New Beastie Boys Video: 25 Years Of Fighting To Party

The Beastie Boys, present-day.

The Beastie Boys, present-day. Phil Andelman/Courtesy of EMI Records hide caption

itoggle caption Phil Andelman/Courtesy of EMI Records

In 1986, the Beastie Boys released a video for "(You Gotta) Fight For Your Right (To Party)," the first single from their first album, Licensed to Ill. In that video, the three Beastie Boys crashed a party and trashed an apartment. In the early days of MTV, it was one of the channel's most popular videos. 25 years later, the Boys have finally made a sequel.

In the original "Fight for Your Right" video, the mayhem instigated by Ad-Rock, MCA and Mike D was mostly of the juvenile prankster variety. Punch got spiked. A TV got smashed with a sledgehammer. Many, many whipped cream pies were thrown.

The new, 22-minute-long film, which aired Wednesday night on Comedy Central, picks up right where the original ended, with the Beasties sneaking out of the party they've just trashed. Now, though, they're played by younger film stars — Seth Rogen as Mike D, Danny McBride as MCA, Elijah Wood as Ad-Rock. The mayhem, once the three punks hit the street, is as messy and irreverent as ever.

Above, the short version of the film. To see the full 22 minutes you'll have to get some basic cable and hope for the best.

The 2011 budget is bigger, and the victims of the Beasties antics are all played by Hollywood stars. Ted Danson as a maitre'd. Chloe Sevigny, Kirsten Dunst and Maya Rudolph as three rock fans the boys meet in the back of a limo. These cameos are brief — just a few seconds each, until the film's final chapter, in which our heroes run smack into another version of themselves, sent from the future, and played by John C. Reilly, Jack Black and Will Ferrell.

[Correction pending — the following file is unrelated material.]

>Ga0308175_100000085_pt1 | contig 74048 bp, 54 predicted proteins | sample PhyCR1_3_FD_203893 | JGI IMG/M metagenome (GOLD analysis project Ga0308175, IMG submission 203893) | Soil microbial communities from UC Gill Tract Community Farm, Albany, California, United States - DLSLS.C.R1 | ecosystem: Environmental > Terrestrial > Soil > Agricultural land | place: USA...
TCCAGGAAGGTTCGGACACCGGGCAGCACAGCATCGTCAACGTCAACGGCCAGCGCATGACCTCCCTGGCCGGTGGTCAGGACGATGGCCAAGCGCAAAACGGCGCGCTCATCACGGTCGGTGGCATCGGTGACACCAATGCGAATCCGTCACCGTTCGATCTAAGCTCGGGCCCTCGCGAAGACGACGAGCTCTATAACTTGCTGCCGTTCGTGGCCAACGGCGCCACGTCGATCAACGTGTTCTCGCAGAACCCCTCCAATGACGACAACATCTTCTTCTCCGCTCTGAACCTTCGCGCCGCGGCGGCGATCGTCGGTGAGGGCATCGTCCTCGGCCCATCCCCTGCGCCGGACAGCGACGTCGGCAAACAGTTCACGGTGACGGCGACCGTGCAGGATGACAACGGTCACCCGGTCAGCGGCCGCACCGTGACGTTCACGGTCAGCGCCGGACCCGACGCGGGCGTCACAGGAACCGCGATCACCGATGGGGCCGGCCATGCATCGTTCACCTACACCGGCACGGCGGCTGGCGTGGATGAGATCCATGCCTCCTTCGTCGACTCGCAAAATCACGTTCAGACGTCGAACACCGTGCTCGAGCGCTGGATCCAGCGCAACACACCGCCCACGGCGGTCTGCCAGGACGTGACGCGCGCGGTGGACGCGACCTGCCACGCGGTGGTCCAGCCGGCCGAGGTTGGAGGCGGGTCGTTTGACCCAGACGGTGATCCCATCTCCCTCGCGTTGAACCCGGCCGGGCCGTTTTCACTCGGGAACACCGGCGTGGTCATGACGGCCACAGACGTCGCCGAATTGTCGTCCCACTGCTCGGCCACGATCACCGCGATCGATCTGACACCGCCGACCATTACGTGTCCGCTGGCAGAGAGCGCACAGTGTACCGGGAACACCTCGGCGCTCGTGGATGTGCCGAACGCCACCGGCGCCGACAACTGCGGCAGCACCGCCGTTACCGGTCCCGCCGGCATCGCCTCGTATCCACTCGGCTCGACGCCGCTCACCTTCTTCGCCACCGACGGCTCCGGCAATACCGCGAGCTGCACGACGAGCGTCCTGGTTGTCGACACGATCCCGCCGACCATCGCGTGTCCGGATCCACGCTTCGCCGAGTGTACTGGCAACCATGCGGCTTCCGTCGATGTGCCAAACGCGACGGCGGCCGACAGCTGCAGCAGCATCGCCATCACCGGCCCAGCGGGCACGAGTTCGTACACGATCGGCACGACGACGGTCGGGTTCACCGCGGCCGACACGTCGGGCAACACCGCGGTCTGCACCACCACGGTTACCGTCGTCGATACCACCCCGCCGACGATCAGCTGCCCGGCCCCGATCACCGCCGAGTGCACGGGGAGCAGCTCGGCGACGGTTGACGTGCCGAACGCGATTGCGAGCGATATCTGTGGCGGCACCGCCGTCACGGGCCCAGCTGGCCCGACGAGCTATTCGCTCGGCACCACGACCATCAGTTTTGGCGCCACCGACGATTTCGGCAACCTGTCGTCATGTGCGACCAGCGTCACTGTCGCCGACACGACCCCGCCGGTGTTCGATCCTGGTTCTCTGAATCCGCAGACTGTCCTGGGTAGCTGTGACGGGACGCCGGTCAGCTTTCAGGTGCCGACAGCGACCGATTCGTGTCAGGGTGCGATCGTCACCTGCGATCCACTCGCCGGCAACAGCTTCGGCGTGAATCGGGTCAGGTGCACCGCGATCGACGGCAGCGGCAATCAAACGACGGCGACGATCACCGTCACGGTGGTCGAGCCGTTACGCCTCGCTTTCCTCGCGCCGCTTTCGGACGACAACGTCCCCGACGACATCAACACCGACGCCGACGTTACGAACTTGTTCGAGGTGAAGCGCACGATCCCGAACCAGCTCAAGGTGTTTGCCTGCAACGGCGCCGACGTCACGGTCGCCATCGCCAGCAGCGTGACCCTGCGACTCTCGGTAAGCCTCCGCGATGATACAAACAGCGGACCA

These are paunchy, gray-haired versions of the "Fight For Your Right" Beasties, Guys who never grew up, never organized Tibetan Freedom Concerts, never advocated for the rights of women at large concerts, who just kept raising hell and fighting for their right to party, unchecked, for 25 years.

Think of it as a statement: even though their music has stayed vibrant, playful and young, the men behind it have grown up. And they're really happy to be grown up. As MCA says in "Make Some Noise," the song that soundtracks Fight For Your Right Revisited, "My rhymes age like wine as I get older." Let's hope the Beastie Boys keep getting older.

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